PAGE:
The court has also examined that even if the parties to the proceedings do not desire a hearing, it is the Arbitral Tribunal’s responsibility to schedule one. The Arbitral Tribunal’s responsibility is to make a decision regarding the dispute that has been referred to it. In the event that parties fail to show up for a scheduled conference or hearing without a valid reason, the Arbitral Tribunal retains the right to invoke pertinent provisions of the Arbitration Act, including Section 25.  

It is difficult to deduce the abandonment. When stated or proven facts are so clear-cut that the only conclusion that can be made is that there has been an abandonment, there is an implied abandonment. An inference of abandonment can only be made if a claimant’s documented behaviour is such that it points exclusively to the conclusion that the claimant has given up on the matter. Even in cases where it is to be inferred, there must be solid facts on file that support the conclusion that the person was abandoned.  

“PRIME LEGAL is a full-service law firm that has won a National Award and has more than 20 years of experience in an array of sectors and practice areas. Prime legal fall into a category of best law firm, best lawyer, best family lawyer, best divorce lawyer, best divorce law firm, best criminal lawyer, best criminal law firm, best consumer lawyer, best civil lawyer.” 

Judgment reviewed by Riddhi S Bhora. 

Click to view judgment.

0

The Delhi High Court Orders Detailed Oversight of Share Transfers in Corporate Dispute: Share Allotment Nullified, Directed Proceeds to Court Registry

Case Title – Morgan Securities & Credits Pvt. Ltd. Vs. BPL Limited & Ors.

Case Number – FAO (OS)(COMM) 174/2023 & CM APPL. 43309/2023

Dated on – 15th May, 2024

Quorum – Justice Rajiv Shakdher & Justice Amit Bansal

FACTS OF THE CASE
In the case of Morgan Securities & Credits Pvt. Ltd. Vs. BPL Limited & Ors., whirls around a dispute between Morgan Securities & Credits Pvt. Ltd. (the Appellant herein) and BPL Limited & Ors. (the Respondents herein) concerning the transfer of shares in a subsidiary company (Defendant No. 2 herein). The Appellant is a company engaged in lending monies and providing the bill discounting services whereas the Respondent No.1 is a company engaged in various businesses, inclusive of healthcare. The Appellant initiated arbitration proceedings against the Respondent No.1 due to its default in discharging its liabilities under certain agreements. Orders permitting the Respondent No.1 to transfer its healthcare business to the Respondent No.2, subject to provision of certain securities, were passed by the Arbitral Tribunal. The Appellant challenged these orders in the court of law, alleging that the subsequent actions by the Respondent No.1, inclusive of the share allotments, were violative of the orders of the court. The court found the Respondent No.1 and its directors guilty of the offense of contempt for intentionally violating the orders of the court concerning the shareholding in the Respondent No.2. Despite of which, the transfers and share allotments continued, leading to the Appellant instituting a suit seeking for a declaration that the allotments made by the Respondents in favour of certain parties be declared null and void.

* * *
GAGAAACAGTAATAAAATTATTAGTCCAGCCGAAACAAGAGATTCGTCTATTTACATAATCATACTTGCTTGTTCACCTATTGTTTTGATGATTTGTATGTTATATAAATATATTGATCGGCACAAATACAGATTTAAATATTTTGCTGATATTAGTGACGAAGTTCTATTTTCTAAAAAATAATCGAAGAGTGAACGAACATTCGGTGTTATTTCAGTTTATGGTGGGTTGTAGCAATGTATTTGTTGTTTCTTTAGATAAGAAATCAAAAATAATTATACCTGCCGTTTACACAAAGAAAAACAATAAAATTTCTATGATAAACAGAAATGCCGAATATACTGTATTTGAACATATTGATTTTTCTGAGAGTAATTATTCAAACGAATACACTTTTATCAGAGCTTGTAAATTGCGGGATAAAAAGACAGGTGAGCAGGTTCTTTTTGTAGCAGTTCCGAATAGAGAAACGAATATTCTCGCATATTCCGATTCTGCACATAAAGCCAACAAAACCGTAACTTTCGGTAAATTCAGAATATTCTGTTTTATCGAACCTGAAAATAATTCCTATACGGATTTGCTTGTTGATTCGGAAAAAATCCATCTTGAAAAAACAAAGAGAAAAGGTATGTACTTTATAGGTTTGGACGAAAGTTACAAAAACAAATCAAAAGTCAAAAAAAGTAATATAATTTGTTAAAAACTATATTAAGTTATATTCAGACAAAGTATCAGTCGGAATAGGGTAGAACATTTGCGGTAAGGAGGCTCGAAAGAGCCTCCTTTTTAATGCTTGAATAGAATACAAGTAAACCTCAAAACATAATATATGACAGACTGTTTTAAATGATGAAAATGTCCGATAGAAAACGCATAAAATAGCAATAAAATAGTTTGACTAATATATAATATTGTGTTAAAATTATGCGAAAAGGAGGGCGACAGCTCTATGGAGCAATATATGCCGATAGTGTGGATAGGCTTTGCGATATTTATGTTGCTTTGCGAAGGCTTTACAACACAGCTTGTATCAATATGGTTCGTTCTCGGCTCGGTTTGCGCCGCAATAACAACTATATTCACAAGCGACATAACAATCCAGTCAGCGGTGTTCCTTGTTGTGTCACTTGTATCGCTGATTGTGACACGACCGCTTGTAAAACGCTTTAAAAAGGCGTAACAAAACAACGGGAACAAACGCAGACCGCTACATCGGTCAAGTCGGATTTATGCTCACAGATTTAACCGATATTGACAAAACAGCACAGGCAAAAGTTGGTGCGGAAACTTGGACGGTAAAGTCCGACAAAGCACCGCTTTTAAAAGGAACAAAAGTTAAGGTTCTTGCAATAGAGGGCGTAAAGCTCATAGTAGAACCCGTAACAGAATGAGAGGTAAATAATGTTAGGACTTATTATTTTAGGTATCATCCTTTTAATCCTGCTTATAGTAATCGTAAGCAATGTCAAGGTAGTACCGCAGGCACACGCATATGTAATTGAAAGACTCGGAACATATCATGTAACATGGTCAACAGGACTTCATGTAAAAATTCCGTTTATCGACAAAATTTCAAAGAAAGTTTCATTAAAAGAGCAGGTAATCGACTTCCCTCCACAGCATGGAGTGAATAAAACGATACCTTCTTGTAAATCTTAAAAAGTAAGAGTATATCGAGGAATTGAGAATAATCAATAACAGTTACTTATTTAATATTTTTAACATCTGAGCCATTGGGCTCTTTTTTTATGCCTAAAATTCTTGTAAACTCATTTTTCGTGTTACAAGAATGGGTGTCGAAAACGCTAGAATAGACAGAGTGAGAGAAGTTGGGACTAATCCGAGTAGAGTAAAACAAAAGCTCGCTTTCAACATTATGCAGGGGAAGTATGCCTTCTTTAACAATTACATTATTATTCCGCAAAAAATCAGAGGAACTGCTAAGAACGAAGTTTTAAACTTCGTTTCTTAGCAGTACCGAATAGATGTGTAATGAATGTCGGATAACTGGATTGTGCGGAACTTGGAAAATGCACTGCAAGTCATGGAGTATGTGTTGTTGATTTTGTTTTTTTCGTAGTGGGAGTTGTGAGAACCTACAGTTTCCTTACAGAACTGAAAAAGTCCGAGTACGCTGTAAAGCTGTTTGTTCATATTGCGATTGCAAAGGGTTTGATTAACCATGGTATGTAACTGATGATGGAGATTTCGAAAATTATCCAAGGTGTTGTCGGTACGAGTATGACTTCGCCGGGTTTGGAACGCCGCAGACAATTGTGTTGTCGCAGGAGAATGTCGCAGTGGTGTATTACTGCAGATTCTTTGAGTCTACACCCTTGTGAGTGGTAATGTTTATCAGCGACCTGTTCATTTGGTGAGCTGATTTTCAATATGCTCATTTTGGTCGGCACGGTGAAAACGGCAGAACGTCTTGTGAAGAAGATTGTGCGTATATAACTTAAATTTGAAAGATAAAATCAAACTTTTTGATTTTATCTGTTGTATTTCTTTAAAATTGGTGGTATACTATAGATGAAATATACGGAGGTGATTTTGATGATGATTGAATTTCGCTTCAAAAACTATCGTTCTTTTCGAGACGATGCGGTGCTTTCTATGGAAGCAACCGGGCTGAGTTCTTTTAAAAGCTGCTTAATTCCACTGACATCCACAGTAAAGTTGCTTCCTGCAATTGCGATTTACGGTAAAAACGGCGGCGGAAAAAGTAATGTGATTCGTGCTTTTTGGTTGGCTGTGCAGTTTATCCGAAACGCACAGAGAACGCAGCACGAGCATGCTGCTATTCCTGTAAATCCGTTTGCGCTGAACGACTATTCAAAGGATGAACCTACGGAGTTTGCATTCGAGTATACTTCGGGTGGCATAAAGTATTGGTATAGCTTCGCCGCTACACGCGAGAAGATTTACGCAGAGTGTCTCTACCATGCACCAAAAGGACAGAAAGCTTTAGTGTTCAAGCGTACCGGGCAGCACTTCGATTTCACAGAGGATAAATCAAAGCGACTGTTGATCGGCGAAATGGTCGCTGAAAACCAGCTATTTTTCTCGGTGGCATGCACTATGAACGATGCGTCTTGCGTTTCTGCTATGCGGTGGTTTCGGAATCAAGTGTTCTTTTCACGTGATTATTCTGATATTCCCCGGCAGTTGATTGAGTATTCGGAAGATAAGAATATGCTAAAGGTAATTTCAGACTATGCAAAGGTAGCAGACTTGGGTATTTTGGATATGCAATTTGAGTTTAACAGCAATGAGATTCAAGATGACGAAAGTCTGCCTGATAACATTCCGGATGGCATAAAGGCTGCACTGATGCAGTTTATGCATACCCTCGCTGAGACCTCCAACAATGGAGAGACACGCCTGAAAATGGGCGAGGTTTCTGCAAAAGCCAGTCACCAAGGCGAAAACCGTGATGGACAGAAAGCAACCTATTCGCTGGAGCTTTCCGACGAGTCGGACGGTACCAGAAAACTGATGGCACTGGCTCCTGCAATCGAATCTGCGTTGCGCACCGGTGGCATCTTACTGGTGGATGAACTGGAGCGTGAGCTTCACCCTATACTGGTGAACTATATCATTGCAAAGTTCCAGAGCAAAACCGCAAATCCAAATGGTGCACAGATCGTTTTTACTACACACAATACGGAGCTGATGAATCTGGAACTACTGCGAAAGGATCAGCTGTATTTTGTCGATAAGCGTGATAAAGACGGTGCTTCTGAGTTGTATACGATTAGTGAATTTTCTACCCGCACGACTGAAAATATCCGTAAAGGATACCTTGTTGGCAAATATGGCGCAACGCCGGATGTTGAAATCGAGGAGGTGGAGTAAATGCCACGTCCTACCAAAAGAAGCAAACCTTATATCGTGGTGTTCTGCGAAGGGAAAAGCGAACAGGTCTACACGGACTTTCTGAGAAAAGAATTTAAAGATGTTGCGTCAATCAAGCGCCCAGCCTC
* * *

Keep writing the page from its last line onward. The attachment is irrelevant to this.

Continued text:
ISSUES
The main issue of the case whirled around whether the allotments of share made by the Respondent No.1 to the other parties were violative of the orders of the court?

Whether the Respondent No.7 and the Respondent No.8 could transfer their shareholding in Respondent No.2?
Whether the declaration of the share allotment to be declared null and void, appropriate and justified given the situation of the case and the alleged violations of the orders of the court?

LEGAL PROVISIONS
Section 34 of the Arbitration and Conciliation Act, 1996 prescribes the provision of Application for setting aside the arbitral awards

Section 37 of the Arbitration and Conciliation Act, 1996 prescribes the provision of Appealable orders
Section 37(2)(b) of the Arbitration and Conciliation Act, 1996 prescribes Granting or refusing to grant an interim measure under Section 17
Order XXXIX Rule 4 of the Code of Civil Procedure, 1908 states that the Order for injunction may be discharged, varied or set aside

CONTENTIONS OF THE APPELLANT
The Appellant, through their counsel, in the said case contented that the allotments made by the Respondent No.1 were violative of the orders of the court restraining the Respondent No.1 from diluting its shareholding in Respondent No.2.

The Appellant cited a previous order by a Single Bench holding Respondent No.1 and its director guilty of contempt for intentionally violating the orders of the court and further sought a restoration of the status quo prevailing before the allotments were made.

CONTENTIONS OF THE RESPONDENT
The Respondents, through their counsel, in the said case contented that they should be allowed to transfer their shareholding in Respondent No.2, subjective of certain conditions, as they were not responsible for any illegality in subscribing to the rights issue of the Respondent No.2.